• Thanks so much for the compliment, Shary!

      Amanda Torres wrote on November 15th, 2013
  22. Just like you in my third year of primal I have actually gained weight but stayed the same size. I think it’s muscle as I am doing yoga again. It’s interesting to see the scale go up but clothes fitting the same!

    Diane wrote on November 15th, 2013
    • Diane, it can be disconcerting to see the number go up, too, so I stopped weighing myself (except for only very occasionally) and just go based on how my clothes fit. Glad to hear you are building muscle! That’s gotta be the reason :) You can also use a tape measurer to track your progress in addition to checking your weight.

      Amanda Torres wrote on November 17th, 2013
      • Not to play devil’s advocate but I have been wondering about that: I have been Primal for ~3 years too and I did regain some weight. I saw wonderful results with primal diet, I got very lean easily but even better I have way more energy and no more intestinal issues. So I wouldn’t go back and appreciate the benefits but I did regain some weight, mostly upper body fat (belly, breasts and hips).

        I was reading recently that any type of diet, by creating a new routine shakes the body a little bit and helps you loose weight. With that in mind, part of the success of Primal diet is the same as all diets, if you switch to vegan you may loose some weight too, the time for your body to adjust.

        Maybe there is always a smalll rebound. I do feel stronger too, but there is def not mistaking it: the added breast size and belly on my side is added fat… It is not going to change my opinion about living primal but my expectations about staying very lean by doing the same. Either I accept my body with some added fat (still a 0/2 size so no prob) or I will have to shake things up every 2 years or so…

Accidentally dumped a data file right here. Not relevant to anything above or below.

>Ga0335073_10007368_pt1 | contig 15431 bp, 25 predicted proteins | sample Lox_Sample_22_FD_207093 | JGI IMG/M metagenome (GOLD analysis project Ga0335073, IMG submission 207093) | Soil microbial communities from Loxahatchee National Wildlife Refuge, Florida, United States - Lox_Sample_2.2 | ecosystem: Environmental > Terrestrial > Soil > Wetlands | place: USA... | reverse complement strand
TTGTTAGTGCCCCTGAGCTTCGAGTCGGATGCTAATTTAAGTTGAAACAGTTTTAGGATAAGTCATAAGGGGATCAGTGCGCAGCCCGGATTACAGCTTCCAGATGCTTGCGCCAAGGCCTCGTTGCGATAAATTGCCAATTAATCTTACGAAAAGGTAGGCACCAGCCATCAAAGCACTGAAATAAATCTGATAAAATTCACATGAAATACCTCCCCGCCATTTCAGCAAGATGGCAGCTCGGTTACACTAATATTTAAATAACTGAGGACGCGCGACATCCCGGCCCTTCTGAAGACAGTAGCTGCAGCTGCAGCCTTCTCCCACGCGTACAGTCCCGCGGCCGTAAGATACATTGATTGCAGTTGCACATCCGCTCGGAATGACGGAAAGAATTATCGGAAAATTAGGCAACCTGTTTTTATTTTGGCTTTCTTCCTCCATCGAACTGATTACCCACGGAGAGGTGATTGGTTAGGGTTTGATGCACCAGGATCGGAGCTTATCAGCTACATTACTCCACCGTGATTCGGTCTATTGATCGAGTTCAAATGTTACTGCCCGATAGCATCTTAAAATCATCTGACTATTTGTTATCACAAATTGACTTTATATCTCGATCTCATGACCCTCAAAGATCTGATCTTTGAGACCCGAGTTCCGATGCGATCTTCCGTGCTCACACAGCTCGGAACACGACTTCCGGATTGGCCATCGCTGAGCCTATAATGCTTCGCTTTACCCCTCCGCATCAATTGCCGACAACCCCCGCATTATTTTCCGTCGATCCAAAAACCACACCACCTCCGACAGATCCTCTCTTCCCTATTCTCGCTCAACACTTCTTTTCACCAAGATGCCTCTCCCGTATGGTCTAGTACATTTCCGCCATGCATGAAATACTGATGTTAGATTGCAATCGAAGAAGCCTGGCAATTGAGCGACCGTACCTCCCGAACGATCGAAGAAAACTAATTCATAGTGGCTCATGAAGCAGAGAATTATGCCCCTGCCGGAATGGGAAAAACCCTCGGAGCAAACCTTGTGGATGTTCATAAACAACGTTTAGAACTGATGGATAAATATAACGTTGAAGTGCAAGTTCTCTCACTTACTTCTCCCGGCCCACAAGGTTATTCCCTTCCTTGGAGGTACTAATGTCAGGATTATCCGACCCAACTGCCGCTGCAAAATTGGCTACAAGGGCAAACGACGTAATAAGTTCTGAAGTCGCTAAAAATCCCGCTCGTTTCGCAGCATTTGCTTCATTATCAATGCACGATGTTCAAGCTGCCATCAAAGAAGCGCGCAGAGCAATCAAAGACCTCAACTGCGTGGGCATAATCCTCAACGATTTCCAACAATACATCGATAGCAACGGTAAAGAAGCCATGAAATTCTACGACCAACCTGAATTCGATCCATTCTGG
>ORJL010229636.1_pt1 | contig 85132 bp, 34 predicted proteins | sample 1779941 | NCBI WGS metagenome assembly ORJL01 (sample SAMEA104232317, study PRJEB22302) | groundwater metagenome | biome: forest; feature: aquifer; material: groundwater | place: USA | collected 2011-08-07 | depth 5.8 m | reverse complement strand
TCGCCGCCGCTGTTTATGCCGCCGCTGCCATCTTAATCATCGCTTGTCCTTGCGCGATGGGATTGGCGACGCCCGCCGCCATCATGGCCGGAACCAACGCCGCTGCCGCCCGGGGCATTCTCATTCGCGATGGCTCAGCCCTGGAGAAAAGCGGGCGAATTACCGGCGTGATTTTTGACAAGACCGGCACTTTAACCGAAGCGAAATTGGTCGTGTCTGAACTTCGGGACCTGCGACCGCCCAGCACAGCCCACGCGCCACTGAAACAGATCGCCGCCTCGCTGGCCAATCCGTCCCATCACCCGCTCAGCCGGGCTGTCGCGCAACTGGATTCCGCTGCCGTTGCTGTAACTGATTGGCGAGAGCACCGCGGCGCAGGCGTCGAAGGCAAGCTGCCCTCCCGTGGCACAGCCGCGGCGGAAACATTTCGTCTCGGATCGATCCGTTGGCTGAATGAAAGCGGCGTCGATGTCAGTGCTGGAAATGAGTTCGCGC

Anais wrote on November 18th, 2013
        • Women need a bit of body fat for their hormones to work properly, I think. A bit of lush softness is healthy, isn’t it, on a female body?

          dmunro wrote on November 20th, 2013
  23. How inspiring!! Love your story!!

    The Beckster wrote on November 15th, 2013
  24. Your story does my heart good. You were on a scary downward health spiral there and what an amazing reversal! Plus, you look awesome, not even the same person! Go, baby!

    Tina wrote on November 15th, 2013
    • Thank you so much, Tina. Yes, I was indeed on a very scary downward spiral and am so glad I took matters into my own hands after conventional dietary and medical advice failed me :)

      Amanda Torres wrote on November 15th, 2013
  25. You are a ROCK STAR!!!! Congrats!!!

    Gwen wrote on November 15th, 2013
  26. Congrats Amanda. Great story. Look great but more importantly you feel great. Very cool!

    Luke wrote on November 15th, 2013
  27. Amanda,

    Thank you so much for sharing your story! It is a tremendous encouragement to me. I have been Primal since around April of this year (with one partial backslide of two weeks in September during a huge upheaval in my family and my own move out of state – I found comfort in potato chips). My health has improved somewhat, however, I am still plagued by chronic fatigue and constipation. Unfortunately I have to rely on Miralax to keep me anywhere near regular. The chronic fatigue, it turns out, may be due to low vitamin D, low iron, and adrenal fatigue. I’ve come through some incredibly stressful years of late and only recently moved to a situation that took a tremendous psychological, financial, and physical burden off my shoulders. I know that I feel better than I did, and I look forward to feeling even better! Your story of the last three years encouraged me to know that I just need to keep plugging away at taking care of my whole self (not just what I eat) and I will eventually be fully in good health.

    Babar wrote on November 15th, 2013
    • Keep it up Babar. Stress can really make things tough, and like you I’ve recently underestimated its effect on us. Keep your head up!

      Stacie wrote on November 15th, 2013
      • Thank you, Stacie. Encouragement is soul food right now!

        Babar wrote on November 15th, 2013
    • The constipation, also, may be due to the adrenal fatigue; it’s a common symptom.

      Elenor wrote on November 15th, 2013